Debut of Honda’s fifth-generation CR-V for the North American market previews what to expect for Australian-bound models next year.
As of late Honda seems committed to eschewing from conservative shapes, preferring instead to shape their models with more adventurous forms, such as those seen on their new Civic.
Likewise the latest iteration of their family-friendly CR-V SUV certainly has taken on a bold approach with a sharp new fascia that reminds one of a First Order Storm Trooper helmet, and a striking new body that is strangely reminiscent of the Mitsubishi Pajero Sport. In terms of dimensions, Honda hasn’t released any exact figures, and has only stated that the new model sports a longer wheelbase.
Styling aside, the CR-V comes brimmed with plenty of snazzy features. Its sleek new headlight clusters pack an array of LEDs (on the range-topping variants) which can be paired to Auto High Beam with High Beam Support automatic high-beam adjustment.
Up front its front grille boasts Honda’s first application of an Active Shutter Grille to cut aerodynamic drag, whereas round the back its tailgate comes with Honda’s first Hands-Free Access Power Tailgate feature that allows users to open and close the tailgate with a wave of their foot.
According to Honda the power output from the turbocharged mill in the CR-V is rated at 142kW, 15kW more than the peak power output of the same turbocharged unit fitted to the Civic.
Under its hood the CR-V comes with a choice of two engines. Honda’s 2.4-litre four-cylinder naturally-aspirated power unit is destined for duty in the CR-V’s entry-level variant, while its predecessor’s 2-litre four-cylinder naturally-aspirated has been dropped in favour of Honda’s new 1.5-litre four-cylinder turbocharged VTEC Turbo powerplant in its higher-end variants.
According to Honda the power output from the turbocharged mill in the CR-V is rated at 142kW, 15kW more than the peak power output of the same turbocharged unit fitted to the Civic. Both engine options will come paired to a CVT gearbox with Honda’s G-Shift control logic that promises to deliver a more ‘natural and sporty’ feel.
As for drivetrain configurations, the CR-V continues with either front or all-wheel drivelayouts.
On top of renewing their promise to continue the CR-V’s reputation of delivering ‘top-in-class’ interior space and ‘the best rear seat legroom’ with its expanded cabin, Honda has also improved both interior appearances and refinement. Its instrument panel is said to be draped in new soft-touch materials, while its seats are sport more intricate stitching, and its instrument cluster now adopts a futuristic colour TFT centre meter display.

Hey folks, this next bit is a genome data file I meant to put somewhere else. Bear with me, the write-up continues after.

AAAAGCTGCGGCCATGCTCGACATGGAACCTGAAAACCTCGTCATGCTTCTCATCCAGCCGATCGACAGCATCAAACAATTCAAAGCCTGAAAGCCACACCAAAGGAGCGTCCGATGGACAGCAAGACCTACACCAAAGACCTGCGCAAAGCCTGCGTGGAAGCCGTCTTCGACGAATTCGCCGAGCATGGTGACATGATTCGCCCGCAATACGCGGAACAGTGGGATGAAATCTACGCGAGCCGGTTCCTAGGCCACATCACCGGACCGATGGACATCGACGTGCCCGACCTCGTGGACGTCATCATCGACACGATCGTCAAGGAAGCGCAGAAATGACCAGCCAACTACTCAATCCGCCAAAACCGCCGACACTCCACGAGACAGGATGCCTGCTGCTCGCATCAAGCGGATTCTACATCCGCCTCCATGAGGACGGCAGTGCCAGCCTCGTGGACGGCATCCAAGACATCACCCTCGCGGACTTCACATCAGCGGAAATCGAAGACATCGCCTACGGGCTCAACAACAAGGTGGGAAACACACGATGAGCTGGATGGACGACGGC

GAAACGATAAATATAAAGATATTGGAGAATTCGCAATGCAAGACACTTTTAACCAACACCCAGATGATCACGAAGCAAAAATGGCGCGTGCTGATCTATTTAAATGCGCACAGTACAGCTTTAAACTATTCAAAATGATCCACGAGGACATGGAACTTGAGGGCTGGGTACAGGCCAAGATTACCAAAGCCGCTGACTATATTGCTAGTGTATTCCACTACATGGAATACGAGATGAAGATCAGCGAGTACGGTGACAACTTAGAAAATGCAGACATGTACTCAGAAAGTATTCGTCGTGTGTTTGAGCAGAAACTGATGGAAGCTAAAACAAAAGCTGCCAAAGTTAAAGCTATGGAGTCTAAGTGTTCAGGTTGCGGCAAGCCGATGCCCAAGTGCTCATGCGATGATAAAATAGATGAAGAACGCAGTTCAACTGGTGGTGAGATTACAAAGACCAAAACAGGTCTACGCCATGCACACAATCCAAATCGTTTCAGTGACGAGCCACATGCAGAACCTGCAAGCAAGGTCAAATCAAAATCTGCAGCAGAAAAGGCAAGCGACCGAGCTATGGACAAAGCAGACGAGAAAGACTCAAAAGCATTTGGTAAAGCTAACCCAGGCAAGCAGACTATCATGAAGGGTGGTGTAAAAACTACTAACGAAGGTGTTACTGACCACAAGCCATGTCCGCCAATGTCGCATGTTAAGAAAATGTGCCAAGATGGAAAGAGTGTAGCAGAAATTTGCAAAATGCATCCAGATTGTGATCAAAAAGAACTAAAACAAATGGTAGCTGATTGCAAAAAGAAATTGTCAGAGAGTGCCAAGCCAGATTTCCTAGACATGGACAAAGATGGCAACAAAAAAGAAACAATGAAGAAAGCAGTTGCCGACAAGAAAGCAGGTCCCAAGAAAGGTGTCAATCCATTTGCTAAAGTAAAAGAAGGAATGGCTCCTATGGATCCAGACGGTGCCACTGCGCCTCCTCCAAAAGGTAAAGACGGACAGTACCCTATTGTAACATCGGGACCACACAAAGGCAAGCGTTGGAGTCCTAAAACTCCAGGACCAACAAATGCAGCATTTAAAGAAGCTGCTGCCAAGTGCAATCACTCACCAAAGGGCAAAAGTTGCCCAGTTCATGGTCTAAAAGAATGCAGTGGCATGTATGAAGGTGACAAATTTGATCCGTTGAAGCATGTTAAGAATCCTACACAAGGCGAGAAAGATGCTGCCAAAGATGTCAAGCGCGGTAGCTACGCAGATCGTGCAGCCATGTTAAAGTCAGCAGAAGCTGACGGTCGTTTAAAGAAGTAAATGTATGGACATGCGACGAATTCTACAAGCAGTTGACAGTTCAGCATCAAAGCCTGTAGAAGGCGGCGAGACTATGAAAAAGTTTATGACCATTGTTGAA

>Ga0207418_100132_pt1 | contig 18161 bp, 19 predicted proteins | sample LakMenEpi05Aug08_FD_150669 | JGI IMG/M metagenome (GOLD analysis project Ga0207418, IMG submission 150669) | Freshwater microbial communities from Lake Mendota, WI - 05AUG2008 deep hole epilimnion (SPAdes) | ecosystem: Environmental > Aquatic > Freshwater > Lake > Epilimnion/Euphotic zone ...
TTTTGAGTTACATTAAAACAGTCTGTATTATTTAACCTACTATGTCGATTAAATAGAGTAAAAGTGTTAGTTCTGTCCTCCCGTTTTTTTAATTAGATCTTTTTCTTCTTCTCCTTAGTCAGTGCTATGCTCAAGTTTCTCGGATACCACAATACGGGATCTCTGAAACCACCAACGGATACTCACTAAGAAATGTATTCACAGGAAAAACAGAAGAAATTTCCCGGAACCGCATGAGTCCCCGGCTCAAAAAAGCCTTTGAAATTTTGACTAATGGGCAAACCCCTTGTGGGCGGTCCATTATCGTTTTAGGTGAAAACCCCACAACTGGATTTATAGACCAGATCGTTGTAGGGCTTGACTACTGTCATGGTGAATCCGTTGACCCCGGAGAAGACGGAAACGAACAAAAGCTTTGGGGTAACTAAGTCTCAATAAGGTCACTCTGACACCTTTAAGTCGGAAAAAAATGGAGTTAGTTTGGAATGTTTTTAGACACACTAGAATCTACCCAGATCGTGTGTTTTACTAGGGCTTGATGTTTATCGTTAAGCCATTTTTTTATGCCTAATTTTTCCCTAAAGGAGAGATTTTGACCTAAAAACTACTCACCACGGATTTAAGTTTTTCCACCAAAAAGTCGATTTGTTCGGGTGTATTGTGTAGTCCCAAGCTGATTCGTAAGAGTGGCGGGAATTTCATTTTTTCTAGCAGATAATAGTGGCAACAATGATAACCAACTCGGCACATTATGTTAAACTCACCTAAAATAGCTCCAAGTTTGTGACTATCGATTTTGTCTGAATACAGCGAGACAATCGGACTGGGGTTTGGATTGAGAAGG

In terms of safety, the CR-V boasts an impressive array of advanced safety and driver-assistance technologies.
Occupants would be well taken care of with the CR-V boasting remote engine start, dual-zone climate control, rear USB charging ports, and front seats with power adjustment (eight-way for the driver and four-way for the front passenger) and seat heating.
Its new 7-inch touchscreen Display Audio Android-powered multimedia system on the other hand is compatible with both Apple CarPlay and Android Auto platforms. This feature allows for the seamless integration of key smartphone features such its GPS navigation and voice-controlled search capabilities.
In terms of safety, the CR-V boasts an impressive array of advanced safety and driver-assistance technologies. Its list of active safety features include Collision Mitigation Braking with Forward Collision Warning and pedestrian sensing capability, Road Departure Mitigation with Lane Departure Warning, Adaptive Cruise Control with low-speed follow and Lane Keeping Assist, Blind Spot Information, and Rear Cross Traffic Monitor.
While the fifth-generation CR-V that is destined for Australia would certainly look similar to this North American model inside and out, it is uncertain what features from its list of many will make its way here.
According to Neil McDonald, group public relations manager of Honda Australia, the exact specification of the European and Asia-Pacific CR-V models are yet to be confirmed as of press time. Details of the Australian-bound CR-V models will be announced next year with the models expected to be introduced later in the year.
Considering that the current CR-V models are built in Thailand, it would be highly likely that the models destined for our shores will be that of the Asia-Pacific specification.